Date of Award
Bachelor of Science
Lysosomal storage diseases (LSDs) are a set of inborn errors of metabolism characterized by deficiencies in acid hydrolases that lead to substrate accumulation in cells and decreased or absent formation of downstream products. Substrate buildup can result in a wide range of symptoms affecting multiple peripheral organ systems and the central nervous system. Disease onset is commonly observed in infancy or childhood, but adult-onset forms also occur. Current treatments include enzyme replacement therapy and substrate reduction therapy, which are effective in the short term, but gene therapies are emerging as a potential long-term and efficacious treatment option. Delivery of gene therapy is accomplished by using adeno-associated viruses, specifically serotypes 9 and 10, and lentiviruses due to their ability to reach the central nervous system. Modifications to these vectors and intracerebroventricular, intrathecal, or intravenous delivery can maximize transgene expression in affected tissues. Results from animal studies show the promise of these therapies to treat Krabbe, Fabry, and Gaucher disease. Early treatment administration showed the best outcomes for increasing life span and clearance of accumulated substrates. Combination therapy shows promising results when gene therapies were given in addition to bone marrow transplants in animal models. Next-generation sequencing technology allows for the reliable identification of pathogenic variants that can lead to LSDs and successful gene therapy experiments in animal models reveal the potential for clinical application.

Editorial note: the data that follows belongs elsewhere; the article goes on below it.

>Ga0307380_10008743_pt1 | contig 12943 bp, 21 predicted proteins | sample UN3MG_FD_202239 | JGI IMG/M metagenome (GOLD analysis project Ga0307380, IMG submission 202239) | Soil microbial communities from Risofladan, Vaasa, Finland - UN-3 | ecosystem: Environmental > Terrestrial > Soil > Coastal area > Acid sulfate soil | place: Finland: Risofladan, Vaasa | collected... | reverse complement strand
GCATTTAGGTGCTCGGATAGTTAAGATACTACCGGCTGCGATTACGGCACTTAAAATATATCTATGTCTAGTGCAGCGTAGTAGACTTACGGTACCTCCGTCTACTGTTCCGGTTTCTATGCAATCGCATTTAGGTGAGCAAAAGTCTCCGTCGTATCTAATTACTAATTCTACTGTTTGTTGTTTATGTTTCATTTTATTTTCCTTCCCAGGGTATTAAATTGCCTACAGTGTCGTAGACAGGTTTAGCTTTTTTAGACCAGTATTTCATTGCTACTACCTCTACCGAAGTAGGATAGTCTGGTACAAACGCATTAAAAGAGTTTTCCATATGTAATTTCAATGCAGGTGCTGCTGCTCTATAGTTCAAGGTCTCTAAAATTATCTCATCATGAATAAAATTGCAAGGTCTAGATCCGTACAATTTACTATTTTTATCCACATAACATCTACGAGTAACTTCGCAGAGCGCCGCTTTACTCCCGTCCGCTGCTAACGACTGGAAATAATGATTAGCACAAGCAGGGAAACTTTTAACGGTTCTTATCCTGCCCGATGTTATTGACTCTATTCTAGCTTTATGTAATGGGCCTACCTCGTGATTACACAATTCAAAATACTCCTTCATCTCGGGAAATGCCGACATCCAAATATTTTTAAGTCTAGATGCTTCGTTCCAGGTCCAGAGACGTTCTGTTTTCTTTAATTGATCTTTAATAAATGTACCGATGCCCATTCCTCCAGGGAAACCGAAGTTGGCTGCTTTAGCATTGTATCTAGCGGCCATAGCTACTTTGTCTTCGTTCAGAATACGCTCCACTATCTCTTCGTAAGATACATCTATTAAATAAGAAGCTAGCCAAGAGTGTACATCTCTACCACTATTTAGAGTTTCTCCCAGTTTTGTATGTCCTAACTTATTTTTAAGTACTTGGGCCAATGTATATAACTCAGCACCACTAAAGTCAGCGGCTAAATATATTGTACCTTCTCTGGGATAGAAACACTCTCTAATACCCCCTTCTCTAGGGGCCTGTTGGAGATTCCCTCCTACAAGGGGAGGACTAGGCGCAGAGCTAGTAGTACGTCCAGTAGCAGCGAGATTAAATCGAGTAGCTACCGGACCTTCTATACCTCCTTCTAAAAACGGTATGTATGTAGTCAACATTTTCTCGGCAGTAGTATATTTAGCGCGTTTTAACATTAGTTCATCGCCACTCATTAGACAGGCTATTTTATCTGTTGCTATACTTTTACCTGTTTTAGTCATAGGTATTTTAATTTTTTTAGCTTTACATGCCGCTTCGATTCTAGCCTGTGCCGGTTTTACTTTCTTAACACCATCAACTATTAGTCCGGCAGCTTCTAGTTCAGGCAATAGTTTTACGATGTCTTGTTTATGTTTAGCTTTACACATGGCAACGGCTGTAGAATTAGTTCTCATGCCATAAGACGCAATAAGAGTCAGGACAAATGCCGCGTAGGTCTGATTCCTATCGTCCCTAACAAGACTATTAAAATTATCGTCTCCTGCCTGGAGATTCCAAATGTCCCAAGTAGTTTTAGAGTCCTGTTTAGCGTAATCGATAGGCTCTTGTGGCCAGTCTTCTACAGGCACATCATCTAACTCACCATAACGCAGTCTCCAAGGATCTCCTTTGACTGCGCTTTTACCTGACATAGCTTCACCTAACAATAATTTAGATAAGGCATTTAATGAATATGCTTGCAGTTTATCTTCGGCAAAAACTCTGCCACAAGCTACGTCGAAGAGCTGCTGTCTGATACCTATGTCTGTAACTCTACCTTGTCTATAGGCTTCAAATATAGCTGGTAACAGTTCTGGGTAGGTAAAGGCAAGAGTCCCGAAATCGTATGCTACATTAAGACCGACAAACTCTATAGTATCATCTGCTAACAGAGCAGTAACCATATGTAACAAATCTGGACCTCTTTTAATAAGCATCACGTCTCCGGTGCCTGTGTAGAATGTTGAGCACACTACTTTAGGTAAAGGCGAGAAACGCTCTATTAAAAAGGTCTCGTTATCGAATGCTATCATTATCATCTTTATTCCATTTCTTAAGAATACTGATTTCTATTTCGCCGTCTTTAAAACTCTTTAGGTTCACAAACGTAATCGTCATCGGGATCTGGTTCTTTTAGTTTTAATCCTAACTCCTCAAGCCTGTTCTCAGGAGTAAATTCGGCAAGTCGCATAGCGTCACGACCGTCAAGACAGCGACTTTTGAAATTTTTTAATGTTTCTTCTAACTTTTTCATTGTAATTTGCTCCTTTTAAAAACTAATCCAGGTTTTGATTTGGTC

Borgida, Jake, "Lysosomal Storage Diseases: How Gene-Targeted Therapies are Changing What is Treatable". Senior Theses, Trinity College, Hartford, CT 2023.
Trinity College Digital Repository, https://digitalrepository.trincoll.edu/theses/1028